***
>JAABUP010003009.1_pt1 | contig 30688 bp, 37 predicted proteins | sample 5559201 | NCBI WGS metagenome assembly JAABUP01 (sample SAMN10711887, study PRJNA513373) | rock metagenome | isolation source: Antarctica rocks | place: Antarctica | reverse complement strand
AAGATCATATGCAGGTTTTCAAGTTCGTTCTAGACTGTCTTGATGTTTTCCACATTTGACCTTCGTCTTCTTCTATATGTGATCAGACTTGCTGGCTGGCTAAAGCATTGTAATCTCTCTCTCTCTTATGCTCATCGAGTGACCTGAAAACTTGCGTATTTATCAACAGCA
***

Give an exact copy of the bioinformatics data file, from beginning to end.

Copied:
>JAABUP010003009.1_pt1 | contig 30688 bp, 37 predicted proteins | sample 5559201 | NCBI WGS metagenome assembly JAABUP01 (sample SAMN10711887, study PRJNA513373) | rock metagenome | isolation source: Antarctica rocks | place: Antarctica | reverse complement strand
AAGATCATATGCAGGTTTTCAAGTTCGTTCTAGACTGTCTTGATGTTTTCCACATTTGACCTTCGTCTTCTTCTATATGTGATCAGACTTGCTGGCTGGCTAAAGCATTGTAATCTCTCTCTCTCTTATGCTCATCGAGTGACCTGAAAACTTGCGTATTTATCAACAGCA